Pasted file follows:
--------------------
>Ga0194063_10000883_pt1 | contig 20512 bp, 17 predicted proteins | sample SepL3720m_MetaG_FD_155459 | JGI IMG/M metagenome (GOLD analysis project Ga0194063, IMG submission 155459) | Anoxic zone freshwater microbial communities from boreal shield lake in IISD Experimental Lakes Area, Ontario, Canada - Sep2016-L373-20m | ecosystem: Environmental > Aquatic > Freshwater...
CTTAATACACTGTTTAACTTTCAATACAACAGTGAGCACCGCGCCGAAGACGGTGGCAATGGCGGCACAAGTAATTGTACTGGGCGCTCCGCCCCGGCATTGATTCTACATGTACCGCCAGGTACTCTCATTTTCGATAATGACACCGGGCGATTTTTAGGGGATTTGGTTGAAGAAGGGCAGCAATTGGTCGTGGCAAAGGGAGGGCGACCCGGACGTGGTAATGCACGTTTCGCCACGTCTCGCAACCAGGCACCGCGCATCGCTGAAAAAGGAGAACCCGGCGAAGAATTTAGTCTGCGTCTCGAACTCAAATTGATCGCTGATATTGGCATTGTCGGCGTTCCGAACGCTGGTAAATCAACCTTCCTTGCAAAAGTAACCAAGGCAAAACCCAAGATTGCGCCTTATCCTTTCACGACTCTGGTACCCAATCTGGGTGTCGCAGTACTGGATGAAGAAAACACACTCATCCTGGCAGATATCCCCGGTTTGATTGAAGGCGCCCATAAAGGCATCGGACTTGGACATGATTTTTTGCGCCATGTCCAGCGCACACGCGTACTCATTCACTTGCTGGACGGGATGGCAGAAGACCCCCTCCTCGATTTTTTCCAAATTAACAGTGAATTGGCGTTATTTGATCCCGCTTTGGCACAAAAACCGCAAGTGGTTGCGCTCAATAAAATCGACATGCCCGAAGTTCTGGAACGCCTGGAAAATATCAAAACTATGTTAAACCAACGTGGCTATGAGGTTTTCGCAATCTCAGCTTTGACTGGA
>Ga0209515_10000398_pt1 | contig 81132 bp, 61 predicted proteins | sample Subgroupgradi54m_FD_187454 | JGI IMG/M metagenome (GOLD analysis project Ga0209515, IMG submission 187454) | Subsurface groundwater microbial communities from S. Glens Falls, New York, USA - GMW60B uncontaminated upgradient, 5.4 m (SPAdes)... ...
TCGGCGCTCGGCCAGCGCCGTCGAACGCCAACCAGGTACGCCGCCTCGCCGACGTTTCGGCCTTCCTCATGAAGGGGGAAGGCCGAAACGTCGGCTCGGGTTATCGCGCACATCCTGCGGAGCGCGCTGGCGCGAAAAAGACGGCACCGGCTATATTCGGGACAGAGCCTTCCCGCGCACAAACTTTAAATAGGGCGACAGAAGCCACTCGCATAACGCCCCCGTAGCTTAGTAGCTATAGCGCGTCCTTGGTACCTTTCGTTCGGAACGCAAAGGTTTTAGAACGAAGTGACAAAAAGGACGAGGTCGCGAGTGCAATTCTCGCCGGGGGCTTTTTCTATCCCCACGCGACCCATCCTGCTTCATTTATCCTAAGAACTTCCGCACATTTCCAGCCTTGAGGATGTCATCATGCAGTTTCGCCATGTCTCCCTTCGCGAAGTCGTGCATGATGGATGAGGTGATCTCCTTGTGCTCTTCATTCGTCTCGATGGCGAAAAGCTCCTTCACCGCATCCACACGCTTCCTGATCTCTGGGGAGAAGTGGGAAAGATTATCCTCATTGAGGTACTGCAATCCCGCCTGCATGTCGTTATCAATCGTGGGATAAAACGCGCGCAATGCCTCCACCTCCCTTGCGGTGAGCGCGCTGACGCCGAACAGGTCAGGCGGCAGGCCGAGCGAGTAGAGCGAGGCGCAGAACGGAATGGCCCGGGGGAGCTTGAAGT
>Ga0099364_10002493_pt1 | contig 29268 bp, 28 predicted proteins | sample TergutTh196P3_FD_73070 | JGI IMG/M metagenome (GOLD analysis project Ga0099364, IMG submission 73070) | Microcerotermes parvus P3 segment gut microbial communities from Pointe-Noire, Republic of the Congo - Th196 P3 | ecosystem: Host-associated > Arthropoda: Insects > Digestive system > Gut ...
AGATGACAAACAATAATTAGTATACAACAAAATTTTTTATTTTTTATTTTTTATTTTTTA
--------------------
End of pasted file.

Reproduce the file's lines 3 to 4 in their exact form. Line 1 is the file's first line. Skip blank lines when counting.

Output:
>Ga0209515_10000398_pt1 | contig 81132 bp, 61 predicted proteins | sample Subgroupgradi54m_FD_187454 | JGI IMG/M metagenome (GOLD analysis project Ga0209515, IMG submission 187454) | Subsurface groundwater microbial communities from S. Glens Falls, New York, USA - GMW60B uncontaminated upgradient, 5.4 m (SPAdes)... ...
TCGGCGCTCGGCCAGCGCCGTCGAACGCCAACCAGGTACGCCGCCTCGCCGACGTTTCGGCCTTCCTCATGAAGGGGGAAGGCCGAAACGTCGGCTCGGGTTATCGCGCACATCCTGCGGAGCGCGCTGGCGCGAAAAAGACGGCACCGGCTATATTCGGGACAGAGCCTTCCCGCGCACAAACTTTAAATAGGGCGACAGAAGCCACTCGCATAACGCCCCCGTAGCTTAGTAGCTATAGCGCGTCCTTGGTACCTTTCGTTCGGAACGCAAAGGTTTTAGAACGAAGTGACAAAAAGGACGAGGTCGCGAGTGCAATTCTCGCCGGGGGCTTTTTCTATCCCCACGCGACCCATCCTGCTTCATTTATCCTAAGAACTTCCGCACATTTCCAGCCTTGAGGATGTCATCATGCAGTTTCGCCATGTCTCCCTTCGCGAAGTCGTGCATGATGGATGAGGTGATCTCCTTGTGCTCTTCATTCGTCTCGATGGCGAAAAGCTCCTTCACCGCATCCACACGCTTCCTGATCTCTGGGGAGAAGTGGGAAAGATTATCCTCATTGAGGTACTGCAATCCCGCCTGCATGTCGTTATCAATCGTGGGATAAAACGCGCGCAATGCCTCCACCTCCCTTGCGGTGAGCGCGCTGACGCCGAACAGGTCAGGCGGCAGGCCGAGCGAGTAGAGCGAGGCGCAGAACGGAATGGCCCGGGGGAGCTTGAAGT